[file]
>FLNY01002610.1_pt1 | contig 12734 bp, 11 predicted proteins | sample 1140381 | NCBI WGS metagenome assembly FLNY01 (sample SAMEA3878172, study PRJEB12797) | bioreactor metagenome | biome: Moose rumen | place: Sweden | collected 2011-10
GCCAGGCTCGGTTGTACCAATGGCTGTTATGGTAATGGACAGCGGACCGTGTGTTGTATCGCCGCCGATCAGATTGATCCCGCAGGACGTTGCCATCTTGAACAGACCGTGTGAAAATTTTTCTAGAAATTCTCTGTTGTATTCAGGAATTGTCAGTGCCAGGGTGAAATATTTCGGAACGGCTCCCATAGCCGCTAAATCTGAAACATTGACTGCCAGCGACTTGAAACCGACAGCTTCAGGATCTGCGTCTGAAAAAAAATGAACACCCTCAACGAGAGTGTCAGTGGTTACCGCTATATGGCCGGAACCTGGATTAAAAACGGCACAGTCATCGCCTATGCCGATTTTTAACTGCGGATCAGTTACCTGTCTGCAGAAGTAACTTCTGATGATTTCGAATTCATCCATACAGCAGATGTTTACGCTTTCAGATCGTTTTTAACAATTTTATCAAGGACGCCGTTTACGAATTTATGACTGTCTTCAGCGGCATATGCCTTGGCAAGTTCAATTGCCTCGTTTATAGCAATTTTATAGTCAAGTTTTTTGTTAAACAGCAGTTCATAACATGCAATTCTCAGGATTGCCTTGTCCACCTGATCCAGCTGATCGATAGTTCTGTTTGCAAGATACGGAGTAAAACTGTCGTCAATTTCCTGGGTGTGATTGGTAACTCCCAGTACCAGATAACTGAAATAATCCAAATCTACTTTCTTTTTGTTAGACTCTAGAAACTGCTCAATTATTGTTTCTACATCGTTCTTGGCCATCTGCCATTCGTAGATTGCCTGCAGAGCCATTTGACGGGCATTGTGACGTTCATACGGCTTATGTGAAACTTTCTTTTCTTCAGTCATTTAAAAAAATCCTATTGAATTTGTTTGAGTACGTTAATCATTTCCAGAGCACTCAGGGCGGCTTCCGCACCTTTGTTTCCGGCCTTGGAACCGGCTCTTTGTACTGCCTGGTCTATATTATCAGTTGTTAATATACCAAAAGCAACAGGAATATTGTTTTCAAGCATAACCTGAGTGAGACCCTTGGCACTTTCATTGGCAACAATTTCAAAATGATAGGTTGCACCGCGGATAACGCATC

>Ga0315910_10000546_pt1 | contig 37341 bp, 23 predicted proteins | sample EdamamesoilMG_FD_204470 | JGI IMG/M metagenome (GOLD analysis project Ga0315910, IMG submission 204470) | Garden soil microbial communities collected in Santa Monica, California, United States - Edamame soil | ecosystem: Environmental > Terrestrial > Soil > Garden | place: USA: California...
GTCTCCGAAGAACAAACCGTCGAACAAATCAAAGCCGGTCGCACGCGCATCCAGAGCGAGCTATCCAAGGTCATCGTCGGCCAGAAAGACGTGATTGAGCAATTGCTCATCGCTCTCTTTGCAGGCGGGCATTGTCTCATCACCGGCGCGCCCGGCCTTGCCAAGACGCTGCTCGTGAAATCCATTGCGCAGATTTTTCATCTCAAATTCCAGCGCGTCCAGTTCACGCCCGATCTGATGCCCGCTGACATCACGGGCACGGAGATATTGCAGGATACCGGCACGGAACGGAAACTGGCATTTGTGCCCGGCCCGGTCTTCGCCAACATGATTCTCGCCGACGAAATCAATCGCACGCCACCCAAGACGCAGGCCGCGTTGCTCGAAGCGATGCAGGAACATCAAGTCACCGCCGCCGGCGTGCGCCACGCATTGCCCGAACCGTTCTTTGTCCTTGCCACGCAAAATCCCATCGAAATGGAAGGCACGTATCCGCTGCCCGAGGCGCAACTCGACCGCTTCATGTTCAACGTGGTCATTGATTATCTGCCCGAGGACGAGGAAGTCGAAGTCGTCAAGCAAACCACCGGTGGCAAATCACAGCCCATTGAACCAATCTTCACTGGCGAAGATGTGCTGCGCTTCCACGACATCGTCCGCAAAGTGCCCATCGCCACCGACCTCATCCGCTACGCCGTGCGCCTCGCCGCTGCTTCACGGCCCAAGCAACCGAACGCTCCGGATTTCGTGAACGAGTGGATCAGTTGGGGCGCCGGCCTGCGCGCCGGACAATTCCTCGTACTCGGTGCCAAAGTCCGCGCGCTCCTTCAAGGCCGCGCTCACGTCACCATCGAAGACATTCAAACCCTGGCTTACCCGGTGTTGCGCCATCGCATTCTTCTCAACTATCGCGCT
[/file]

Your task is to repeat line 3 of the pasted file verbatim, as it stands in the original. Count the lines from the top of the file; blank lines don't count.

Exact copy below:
>Ga0315910_10000546_pt1 | contig 37341 bp, 23 predicted proteins | sample EdamamesoilMG_FD_204470 | JGI IMG/M metagenome (GOLD analysis project Ga0315910, IMG submission 204470) | Garden soil microbial communities collected in Santa Monica, California, United States - Edamame soil | ecosystem: Environmental > Terrestrial > Soil > Garden | place: USA: California...